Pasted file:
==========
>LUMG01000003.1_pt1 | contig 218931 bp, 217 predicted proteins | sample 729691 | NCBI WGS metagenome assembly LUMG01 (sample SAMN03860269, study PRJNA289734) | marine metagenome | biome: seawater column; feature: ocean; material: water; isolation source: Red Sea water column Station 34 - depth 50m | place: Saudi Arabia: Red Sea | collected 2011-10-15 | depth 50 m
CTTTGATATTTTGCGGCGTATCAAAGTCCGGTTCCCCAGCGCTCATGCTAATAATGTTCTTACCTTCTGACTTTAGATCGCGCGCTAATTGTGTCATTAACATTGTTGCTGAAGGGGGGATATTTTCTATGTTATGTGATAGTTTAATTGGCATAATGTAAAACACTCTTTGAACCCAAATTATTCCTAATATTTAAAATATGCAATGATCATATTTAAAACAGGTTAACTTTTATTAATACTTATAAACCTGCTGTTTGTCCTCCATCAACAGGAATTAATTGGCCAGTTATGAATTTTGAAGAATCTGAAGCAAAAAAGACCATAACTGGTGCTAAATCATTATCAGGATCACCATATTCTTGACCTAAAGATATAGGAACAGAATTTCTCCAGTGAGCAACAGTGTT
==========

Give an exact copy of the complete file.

>LUMG01000003.1_pt1 | contig 218931 bp, 217 predicted proteins | sample 729691 | NCBI WGS metagenome assembly LUMG01 (sample SAMN03860269, study PRJNA289734) | marine metagenome | biome: seawater column; feature: ocean; material: water; isolation source: Red Sea water column Station 34 - depth 50m | place: Saudi Arabia: Red Sea | collected 2011-10-15 | depth 50 m
CTTTGATATTTTGCGGCGTATCAAAGTCCGGTTCCCCAGCGCTCATGCTAATAATGTTCTTACCTTCTGACTTTAGATCGCGCGCTAATTGTGTCATTAACATTGTTGCTGAAGGGGGGATATTTTCTATGTTATGTGATAGTTTAATTGGCATAATGTAAAACACTCTTTGAACCCAAATTATTCCTAATATTTAAAATATGCAATGATCATATTTAAAACAGGTTAACTTTTATTAATACTTATAAACCTGCTGTTTGTCCTCCATCAACAGGAATTAATTGGCCAGTTATGAATTTTGAAGAATCTGAAGCAAAAAAGACCATAACTGGTGCTAAATCATTATCAGGATCACCATATTCTTGACCTAAAGATATAGGAACAGAATTTCTCCAGTGAGCAACAGTGTT